Republican opposition to Eric Holder faded away Wednesday after the attorney general designate gave private assurances that he did not "intend" to target CIA officers who acted in "good faith" when conducting harsh interrogations of terror suspects.
But Holder's assurances, offered to GOP Sen. Christopher Bond, were carefully qualified—and left the door open for him to approve expanded Justice Department inquiries into agency interrogations once he takes office, according to White House and congressional aides who asked not to be identified talking about private meetings.
In fact, one long-running inquiry—involving the destruction of CIA tapes of the waterboarding of two detainees—could reach Holder's desk for a decision just weeks after he takes office, according to a recent legal filing by John Durham, the special counsel conducting the probe. That investigation could serve as a potential springboard for a broader probe of the circumstances surrounding the entire CIA interrogation program, said several lawyers closely familiar with the matter.
"Eric Holder has not made any commitments about who would or would not be prosecuted," an aide to Holder told NEWSWEEK. "He explained his position to Senator Bond as he did in the public hearing and in his responses to written questions."
The statement came after a brief uproar Wednesday morning following a Washington Times report that Holder had privately told Bond, the vice chairman of the Senate Intelligence Committee, that he won't prosecute intelligence officers or political appointees who were involved in the Bush administration's policy of "enhanced interrogations." The report prompted a flurry of inquiries from human-rights groups to Democratic aides on Capitol Hill demanding an explanation. "They've all been calling over this," said one Democratic aide who fielded some of the calls. One of the groups, the Center for Constitutional Rights, which represents many detainees at Guantánamo Bay, mass-e-mailed a statement decrying Holder's reported remarks as "deeply disturbing," adding that individuals responsible for the U.S. government's "torture program" had to be held "accountable."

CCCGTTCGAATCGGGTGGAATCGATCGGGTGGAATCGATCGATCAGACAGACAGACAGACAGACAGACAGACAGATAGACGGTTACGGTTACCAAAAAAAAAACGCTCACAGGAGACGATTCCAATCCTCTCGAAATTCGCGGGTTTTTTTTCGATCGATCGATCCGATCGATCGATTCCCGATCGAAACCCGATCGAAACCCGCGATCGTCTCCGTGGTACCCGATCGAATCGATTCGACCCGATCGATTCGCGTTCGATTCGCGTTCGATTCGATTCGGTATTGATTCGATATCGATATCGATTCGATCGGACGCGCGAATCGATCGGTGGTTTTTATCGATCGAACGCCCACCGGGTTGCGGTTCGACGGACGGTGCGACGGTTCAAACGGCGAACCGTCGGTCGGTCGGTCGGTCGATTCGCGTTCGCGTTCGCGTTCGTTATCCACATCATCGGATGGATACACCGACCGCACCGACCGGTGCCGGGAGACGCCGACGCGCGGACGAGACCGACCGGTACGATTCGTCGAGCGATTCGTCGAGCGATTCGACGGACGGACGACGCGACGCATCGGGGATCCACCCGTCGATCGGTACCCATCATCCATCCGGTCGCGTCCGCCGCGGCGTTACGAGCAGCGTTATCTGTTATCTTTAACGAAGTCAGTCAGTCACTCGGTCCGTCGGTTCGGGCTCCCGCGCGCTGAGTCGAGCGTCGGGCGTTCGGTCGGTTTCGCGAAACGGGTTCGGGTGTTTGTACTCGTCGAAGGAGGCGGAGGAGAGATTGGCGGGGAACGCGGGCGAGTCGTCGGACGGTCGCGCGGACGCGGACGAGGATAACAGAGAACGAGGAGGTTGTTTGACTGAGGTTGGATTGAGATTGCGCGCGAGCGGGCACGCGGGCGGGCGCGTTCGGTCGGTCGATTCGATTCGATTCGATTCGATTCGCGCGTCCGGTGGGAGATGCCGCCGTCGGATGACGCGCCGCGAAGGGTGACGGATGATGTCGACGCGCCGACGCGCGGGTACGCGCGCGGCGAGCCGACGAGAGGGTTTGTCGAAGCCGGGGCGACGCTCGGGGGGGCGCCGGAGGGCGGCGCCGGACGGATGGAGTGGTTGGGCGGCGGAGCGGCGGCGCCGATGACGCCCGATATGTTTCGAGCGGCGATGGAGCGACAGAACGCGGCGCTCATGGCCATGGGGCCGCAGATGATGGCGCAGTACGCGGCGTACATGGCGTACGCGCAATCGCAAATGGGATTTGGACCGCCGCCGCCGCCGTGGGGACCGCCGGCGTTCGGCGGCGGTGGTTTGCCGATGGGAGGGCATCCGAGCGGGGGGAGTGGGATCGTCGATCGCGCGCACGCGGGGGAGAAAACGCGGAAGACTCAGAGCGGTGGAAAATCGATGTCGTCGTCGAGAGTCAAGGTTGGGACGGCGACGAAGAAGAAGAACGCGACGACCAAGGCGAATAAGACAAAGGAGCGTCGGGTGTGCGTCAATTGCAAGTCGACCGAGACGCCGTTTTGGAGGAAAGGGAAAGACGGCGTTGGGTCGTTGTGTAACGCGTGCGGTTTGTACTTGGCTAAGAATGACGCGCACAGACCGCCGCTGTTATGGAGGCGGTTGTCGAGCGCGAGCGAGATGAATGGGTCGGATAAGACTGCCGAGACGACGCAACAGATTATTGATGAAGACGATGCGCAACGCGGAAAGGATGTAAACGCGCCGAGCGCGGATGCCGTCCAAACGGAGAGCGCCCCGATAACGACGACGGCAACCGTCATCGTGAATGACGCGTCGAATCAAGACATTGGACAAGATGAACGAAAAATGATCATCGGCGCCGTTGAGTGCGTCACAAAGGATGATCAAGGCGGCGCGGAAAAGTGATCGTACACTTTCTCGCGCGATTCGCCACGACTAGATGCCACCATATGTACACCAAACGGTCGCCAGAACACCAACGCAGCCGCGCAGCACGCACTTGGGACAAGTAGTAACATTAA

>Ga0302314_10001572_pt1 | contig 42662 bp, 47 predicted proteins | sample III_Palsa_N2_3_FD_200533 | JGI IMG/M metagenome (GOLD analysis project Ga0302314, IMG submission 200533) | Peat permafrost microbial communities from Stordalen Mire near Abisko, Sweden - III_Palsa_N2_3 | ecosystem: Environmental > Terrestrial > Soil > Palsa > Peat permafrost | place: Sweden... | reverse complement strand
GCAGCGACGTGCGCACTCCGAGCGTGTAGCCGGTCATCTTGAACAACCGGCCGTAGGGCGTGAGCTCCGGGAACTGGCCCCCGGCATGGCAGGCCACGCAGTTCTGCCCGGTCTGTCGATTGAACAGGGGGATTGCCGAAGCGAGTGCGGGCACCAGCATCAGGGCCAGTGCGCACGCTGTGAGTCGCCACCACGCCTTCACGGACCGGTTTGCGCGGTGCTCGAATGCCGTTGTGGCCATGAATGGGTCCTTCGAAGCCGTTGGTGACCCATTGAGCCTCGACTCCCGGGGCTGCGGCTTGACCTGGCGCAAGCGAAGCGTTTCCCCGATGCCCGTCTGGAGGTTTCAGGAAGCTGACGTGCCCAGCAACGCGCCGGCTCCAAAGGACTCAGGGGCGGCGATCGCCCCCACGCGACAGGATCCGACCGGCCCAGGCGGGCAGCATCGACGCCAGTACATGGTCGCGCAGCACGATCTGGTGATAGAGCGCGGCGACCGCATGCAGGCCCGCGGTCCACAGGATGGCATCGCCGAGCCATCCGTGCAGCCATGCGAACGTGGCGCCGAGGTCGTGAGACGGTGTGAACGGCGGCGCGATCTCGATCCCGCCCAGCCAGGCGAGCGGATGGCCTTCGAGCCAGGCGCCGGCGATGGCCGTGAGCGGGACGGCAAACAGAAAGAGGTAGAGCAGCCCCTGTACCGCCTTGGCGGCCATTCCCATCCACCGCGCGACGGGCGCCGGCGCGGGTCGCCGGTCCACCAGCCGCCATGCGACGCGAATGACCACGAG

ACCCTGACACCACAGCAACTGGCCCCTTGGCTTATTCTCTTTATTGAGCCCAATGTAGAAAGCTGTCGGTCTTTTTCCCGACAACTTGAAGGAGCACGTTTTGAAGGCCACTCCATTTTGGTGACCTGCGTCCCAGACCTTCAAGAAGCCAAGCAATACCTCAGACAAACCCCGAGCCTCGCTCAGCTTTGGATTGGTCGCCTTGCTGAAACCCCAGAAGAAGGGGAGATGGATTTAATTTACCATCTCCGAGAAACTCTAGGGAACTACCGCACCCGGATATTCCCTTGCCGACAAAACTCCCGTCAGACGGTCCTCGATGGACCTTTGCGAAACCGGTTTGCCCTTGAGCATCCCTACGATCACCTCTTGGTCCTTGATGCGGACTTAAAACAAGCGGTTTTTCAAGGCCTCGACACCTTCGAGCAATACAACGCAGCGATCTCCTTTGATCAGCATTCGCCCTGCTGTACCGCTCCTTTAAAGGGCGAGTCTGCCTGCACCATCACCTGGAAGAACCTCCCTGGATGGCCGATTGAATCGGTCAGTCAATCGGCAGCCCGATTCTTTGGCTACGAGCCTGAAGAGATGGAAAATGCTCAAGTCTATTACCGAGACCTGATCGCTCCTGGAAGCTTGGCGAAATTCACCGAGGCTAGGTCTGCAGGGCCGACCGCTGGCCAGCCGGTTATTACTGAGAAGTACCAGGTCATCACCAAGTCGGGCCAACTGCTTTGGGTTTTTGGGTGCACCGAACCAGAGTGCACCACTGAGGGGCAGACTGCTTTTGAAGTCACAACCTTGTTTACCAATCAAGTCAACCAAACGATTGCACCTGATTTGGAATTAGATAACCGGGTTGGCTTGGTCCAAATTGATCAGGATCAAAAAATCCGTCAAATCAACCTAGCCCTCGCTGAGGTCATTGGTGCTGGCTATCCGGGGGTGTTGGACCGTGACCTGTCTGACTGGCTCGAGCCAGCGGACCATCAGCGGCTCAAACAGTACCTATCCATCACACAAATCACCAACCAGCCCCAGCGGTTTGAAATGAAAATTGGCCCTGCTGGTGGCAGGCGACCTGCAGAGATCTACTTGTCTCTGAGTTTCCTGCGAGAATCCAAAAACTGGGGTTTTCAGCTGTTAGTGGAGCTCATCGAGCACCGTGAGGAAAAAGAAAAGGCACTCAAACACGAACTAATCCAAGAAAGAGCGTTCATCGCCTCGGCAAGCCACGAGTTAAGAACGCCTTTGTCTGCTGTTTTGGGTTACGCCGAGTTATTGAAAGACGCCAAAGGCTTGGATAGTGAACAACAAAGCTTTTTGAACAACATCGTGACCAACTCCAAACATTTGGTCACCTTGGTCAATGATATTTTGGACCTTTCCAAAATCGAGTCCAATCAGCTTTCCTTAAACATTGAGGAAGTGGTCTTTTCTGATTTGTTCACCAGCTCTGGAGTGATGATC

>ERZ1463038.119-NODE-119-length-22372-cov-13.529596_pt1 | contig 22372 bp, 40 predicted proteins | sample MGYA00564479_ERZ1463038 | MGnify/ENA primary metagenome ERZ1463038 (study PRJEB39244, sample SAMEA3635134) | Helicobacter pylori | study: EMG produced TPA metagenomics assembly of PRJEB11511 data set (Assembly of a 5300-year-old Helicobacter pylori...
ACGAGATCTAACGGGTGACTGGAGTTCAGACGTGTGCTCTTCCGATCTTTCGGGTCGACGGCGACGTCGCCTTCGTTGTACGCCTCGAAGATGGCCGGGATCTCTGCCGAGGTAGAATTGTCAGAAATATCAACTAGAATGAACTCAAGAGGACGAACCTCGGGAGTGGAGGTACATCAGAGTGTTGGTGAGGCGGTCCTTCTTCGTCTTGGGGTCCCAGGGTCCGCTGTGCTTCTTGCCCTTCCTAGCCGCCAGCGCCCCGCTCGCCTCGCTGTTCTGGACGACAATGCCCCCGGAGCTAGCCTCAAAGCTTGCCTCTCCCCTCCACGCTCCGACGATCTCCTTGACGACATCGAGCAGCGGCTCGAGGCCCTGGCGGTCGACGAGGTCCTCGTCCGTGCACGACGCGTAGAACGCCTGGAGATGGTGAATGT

The brouhaha was fueled by further comments from Bond's office. While somewhat more measured than the Times account, those remarks seemed to suggest that the senator was taking credit for forcing Holder to back away from previous public positions.
"Bond strongly considered blocking [Holder's] nomination based on questions arising from some of Mr. Holder's public statements," said an e-mail from a Bond aide, who asked not to be identified talking about the senator's private conversations. "After meeting with him twice over the past week, however, and having received assurances that Mr. Holder was not intent on going after intelligence officials who acted in good faith with proper authorization in the conduct of interrogations, Bond decided to support the nominee."
After weeks of GOP threats to try to derail Holder, the nominee cleared the Senate Judiciary Committee by a vote of 17 to 2 on Wednesday. (One of the "no" votes was GOP Sen. Tom Coburn, a strong supporter of gun rights who was believed to be responding to a fierce anti-Holder campaign by the hard-line Gun Owners of America. The other was Sen. John Cornyn, the chairman of the National Republican Senatorial Campaign Committee.) Senate leaders are planning a floor vote Monday. White House aides once feared that Holder might attract as many as 35 to 40 no votes from Republicans, a tally they worried might politically weaken him at Justice. But on Wednesday, one White House aide said that Holder is expected to be confirmed easily with the no votes in the "high teens."